|Rating of the CBR as per Standard & Poor or equivalent
||Maximum overall cession limits
allowed per CBR
|Greater than A+
|Greater than BBB+ and up to and including A+
|BBB and BBB+
|Note: The above percentages are to be calculated on the total reinsurance premium ceded out-side India.
Regulation 5 describes the way of placing reinsurance placements. According to Regulation 5(1), every insurer (Cedant) shall be free to obtain best terms for its reinsurance protection of domestic risks, subject to the following:
- Cedants shall seek terms at least from all Indian Re-insurers, who have been transacting Re-insurance business (other than emanating from obligatory cession) during the immediate past three continuous years and at least from four FRBs. (Regulation 5(1)(A) )
- No Cedant shall seek terms from IIOs and FRBs having credit rating below A- from Standard & Poor’s or equivalent rating from any other International Rating Agency. (Regulation 5(1)(B)(a) and Regulation 5(1)(B)(b) )
Order of Preference
One of the most important aspects of reinsurance placement in Indian context is Order of Preference which has been revised in IRDAI (Reinsurance) Regulations, 2018. Order of preference means in which order, the insurance company in India should place their reinsurance business. In simple terms, which reinsurers should be given preference while placing reinsurance business? As per Regulation 5(2)(A), every cedant shall offer best terms, for participation in the following order of preference:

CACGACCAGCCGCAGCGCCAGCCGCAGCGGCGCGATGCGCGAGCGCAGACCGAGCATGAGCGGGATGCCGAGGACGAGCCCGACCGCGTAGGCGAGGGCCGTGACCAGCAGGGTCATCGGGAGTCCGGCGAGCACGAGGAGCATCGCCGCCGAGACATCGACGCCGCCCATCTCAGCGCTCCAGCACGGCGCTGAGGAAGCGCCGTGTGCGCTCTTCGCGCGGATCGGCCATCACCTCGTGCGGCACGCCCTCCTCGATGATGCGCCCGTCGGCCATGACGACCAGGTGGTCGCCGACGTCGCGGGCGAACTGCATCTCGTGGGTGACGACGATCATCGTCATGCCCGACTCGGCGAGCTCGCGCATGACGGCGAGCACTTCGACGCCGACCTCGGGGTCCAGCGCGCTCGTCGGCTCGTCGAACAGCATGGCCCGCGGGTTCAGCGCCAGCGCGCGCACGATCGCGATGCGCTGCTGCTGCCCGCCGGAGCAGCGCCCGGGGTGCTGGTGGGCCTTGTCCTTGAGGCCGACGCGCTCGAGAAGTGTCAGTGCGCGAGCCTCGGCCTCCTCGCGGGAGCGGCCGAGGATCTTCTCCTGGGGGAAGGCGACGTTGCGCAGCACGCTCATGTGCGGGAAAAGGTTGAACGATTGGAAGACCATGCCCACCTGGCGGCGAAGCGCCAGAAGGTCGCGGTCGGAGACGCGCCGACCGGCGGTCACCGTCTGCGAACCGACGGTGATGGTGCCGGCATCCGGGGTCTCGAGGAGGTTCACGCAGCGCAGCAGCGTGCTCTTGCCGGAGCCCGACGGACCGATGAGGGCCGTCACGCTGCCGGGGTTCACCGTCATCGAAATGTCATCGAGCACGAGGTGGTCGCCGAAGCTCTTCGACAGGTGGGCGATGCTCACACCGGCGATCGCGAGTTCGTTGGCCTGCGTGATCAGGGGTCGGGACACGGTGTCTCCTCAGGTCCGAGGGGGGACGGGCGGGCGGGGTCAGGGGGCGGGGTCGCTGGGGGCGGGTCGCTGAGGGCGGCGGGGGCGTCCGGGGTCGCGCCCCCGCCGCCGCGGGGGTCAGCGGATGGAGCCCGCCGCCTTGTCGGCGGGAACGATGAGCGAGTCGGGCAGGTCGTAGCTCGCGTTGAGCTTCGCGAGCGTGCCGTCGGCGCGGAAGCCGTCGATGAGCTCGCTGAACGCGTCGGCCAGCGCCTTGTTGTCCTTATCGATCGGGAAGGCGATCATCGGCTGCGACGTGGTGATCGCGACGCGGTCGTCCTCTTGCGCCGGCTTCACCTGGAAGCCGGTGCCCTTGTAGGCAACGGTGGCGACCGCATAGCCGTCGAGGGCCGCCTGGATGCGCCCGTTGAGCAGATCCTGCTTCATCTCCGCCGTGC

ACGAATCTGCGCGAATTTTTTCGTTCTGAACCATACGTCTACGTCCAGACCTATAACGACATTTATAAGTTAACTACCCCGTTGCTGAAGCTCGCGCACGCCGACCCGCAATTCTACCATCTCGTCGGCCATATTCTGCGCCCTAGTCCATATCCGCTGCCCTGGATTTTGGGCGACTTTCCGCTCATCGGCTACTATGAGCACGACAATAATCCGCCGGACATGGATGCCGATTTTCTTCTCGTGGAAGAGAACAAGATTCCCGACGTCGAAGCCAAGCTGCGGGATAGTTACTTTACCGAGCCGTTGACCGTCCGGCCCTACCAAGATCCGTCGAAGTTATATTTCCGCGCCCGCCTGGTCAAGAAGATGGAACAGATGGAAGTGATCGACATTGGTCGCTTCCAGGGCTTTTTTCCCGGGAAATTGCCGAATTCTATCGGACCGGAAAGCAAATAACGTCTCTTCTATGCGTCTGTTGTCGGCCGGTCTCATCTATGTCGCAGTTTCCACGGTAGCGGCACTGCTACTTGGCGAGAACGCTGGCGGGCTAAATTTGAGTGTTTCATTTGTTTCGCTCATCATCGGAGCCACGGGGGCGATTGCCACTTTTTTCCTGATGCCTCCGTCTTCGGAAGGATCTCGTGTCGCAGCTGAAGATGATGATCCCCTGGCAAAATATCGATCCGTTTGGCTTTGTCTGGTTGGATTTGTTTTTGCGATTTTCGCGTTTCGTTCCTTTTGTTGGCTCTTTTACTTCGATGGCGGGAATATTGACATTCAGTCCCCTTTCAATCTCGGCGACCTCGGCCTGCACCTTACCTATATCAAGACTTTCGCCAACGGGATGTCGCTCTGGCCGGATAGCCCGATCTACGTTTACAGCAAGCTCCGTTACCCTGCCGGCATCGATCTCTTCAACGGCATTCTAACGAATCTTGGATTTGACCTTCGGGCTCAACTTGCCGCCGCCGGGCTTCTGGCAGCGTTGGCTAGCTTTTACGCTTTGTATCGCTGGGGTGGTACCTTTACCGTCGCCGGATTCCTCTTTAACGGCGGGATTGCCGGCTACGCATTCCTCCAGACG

- to Indian Re-insurers, transacting re-insurance business (other than emanating from obligatory cession) during the immediate past three continuous financial years;
- to other Indian Re-insurers and FRBs;
- to the IIO as under regulation 5(1)(B)(a) which provided the best and lead terms with capacity of not less than 10%;
- to the CBR as under regulation 5(1)(B)(b) which provided the best and lead terms with capacity of not less than 10%;
- to other IIOs;
- To other Indian Insurers (only Facultative) and CBRs.
A thorough look on the above order of preference interprets that the Indian insurers should give first preference to General Insurance Corporation of India, popularly known as GIC Re as it is the only Indian reinsurer transacting reinsurance business for the past consecutive three financial years. Other Indian reinsurers and FRBs come at second preference followed by IIOs and CBRs.
Reinsurance placements and order of preference as defined in Regulation 5(1) and Regulation 5(2) are not applicable to the following as defined in Regulation 5(3)
- Retrocession or reinsurance placements of Indian Re-insurers, FRBs, IIOs and Insurance Pools;
- Existing inter-company arrangements of the Indian Insurers transacting direct insurance business;
- Obligatory cessions as notified from time to time under Section 101A of the Act;